The Number 1 Tiny House Question...that I can't answer

Hands down the number one question that I get asked when it comes to tiny houses is:

"What are the codes in my area for building tiny houses?"

Now, this question can be formulated in a number of ways so it doesn't always look exactly like that, but the desire for an answer is always the same.

In talking with other folks in the tiny house community this question is popular across the board.

Now, I can't speak for anyone else, but I wanted to take a moment to address this question because it is the one question that I can't answer. 

Building codes are, in general, implemented and enforced at a municipal level. This can mean that the city has one set of codes but the rest of the county that city is in works with an entirely different set of standards. This country is vast and the codes in rural Michigan are going to be quite different than those of the city of Portland, Oregon.

There is really only one way to learn about the codes in your area and that is to talk to the local government. But be prepared. Tiny houses are still a thing of mystery to most people. Even though we understand and value the concepts of building small homes doesn't mean that it will be embraced by the code enforcement office.

One fantastic resource to consider if you are interested in building and living in a tiny house is "Cracking the Code" an eBook by Ryan Mitchell which is available at his website, The Tiny Life.

I really wish I had a magic answer for all the people who ask me about zoning or building codes. My only suggestion is to chose the general area where you want to live and do your research about what is possible. Sometimes rural areas have fewer restrictions but this isn't a universal truth. Other times you may fly under the radar by putting your home on wheels, but you'll need to be prepared to deal with the consequences if you get caught.

It does make me happy to hear from so many people interested in moving forward with changing their lives. Keep up the good work and learn all you can about how to make it happen for you! 


  1. One of my favorite tiny houses (very frilly and feminine) is owned by someone who says she wants to relocate near your area...

  2. I am not sure of the ins-and-outs of the building codes here in Australia - I am still navigating the sea of statutory planning codes (land use). But what I do know is that a dwellings of very few square metres (feet) are permitted provided they satisfy certain criteria. And, like the in the States, the decision ultimately lies with the municipality.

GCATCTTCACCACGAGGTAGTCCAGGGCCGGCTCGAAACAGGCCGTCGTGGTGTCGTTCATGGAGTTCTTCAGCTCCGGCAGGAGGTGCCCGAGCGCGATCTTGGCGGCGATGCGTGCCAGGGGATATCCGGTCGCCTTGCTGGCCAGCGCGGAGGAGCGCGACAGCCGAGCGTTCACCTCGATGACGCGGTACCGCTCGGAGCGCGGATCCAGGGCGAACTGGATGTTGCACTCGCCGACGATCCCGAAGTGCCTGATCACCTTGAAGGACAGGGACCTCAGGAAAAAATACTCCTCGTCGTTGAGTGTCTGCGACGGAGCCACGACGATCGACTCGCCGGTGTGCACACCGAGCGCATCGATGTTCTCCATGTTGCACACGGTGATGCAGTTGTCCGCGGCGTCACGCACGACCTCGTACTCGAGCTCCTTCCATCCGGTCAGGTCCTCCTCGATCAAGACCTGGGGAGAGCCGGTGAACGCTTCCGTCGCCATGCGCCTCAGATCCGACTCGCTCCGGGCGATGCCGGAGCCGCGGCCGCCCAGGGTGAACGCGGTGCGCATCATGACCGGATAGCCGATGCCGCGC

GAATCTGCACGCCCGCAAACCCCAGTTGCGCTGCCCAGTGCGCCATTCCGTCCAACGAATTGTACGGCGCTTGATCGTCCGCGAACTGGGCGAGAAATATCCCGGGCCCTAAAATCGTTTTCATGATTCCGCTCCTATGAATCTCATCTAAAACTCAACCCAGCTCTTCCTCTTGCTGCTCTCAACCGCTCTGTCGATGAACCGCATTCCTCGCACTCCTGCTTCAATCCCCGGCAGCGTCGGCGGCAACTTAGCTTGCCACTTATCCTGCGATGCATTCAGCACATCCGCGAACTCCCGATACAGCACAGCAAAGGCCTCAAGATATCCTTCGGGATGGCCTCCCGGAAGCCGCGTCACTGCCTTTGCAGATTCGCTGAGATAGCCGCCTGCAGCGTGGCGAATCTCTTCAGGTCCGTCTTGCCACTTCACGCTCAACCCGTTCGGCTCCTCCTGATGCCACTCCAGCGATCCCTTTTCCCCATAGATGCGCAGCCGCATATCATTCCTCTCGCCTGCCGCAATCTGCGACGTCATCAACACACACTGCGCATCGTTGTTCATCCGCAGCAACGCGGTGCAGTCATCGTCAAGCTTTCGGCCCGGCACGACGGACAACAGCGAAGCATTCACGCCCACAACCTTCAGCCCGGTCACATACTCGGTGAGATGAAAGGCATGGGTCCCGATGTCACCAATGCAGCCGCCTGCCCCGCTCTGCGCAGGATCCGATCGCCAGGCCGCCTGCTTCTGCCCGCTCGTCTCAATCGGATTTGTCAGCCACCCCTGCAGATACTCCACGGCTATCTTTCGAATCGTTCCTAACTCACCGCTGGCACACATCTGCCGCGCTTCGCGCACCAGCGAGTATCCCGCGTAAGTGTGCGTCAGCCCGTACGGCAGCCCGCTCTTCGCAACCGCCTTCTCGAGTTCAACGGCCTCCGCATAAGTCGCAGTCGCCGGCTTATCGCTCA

The criteria is pretty reasonable, things like, and I quote from an article about a tiny house owner here in Australia that wasn't up to code: "electricity, water and sewerage, and must include a kitchen sink, food preparation facilities, a bath or shower, and a toilet and washbasin"[1]. This tiny house owner didn't follow the building application process - generally not an expensive process seeing it is usually based on per sq/metre - properly and didn't get a certificate of occupancy. (Which is silly, considering if he did - if he spent a few thousand extra getting the place up to code - he might have been eligible for up to $25k in government grants as a new home builder.)

    I was quite surprised to learn that I wouldn't have to build on a trailer and very thankful.


  3. The code issue is so so tough. I can say that through the many years we have been building with straw bale construction, we have seen a huge turn around with the codes and building departments. Because tiny house construction as a whole is in it's infancy, it will take some time for building departments to come around. Can you imagine how many times we heard "You want to build your house out of WHAT?!?!" when we would mention straw bales? And to think that today there is no longer an issue with getting straw bale houses passed through building departments and there is a national building code that is just weeks away from being passed. In time the laws will come around. In the meantime, we must all be advocates and to be polite and friendly with building officials and give them accurate information. :)


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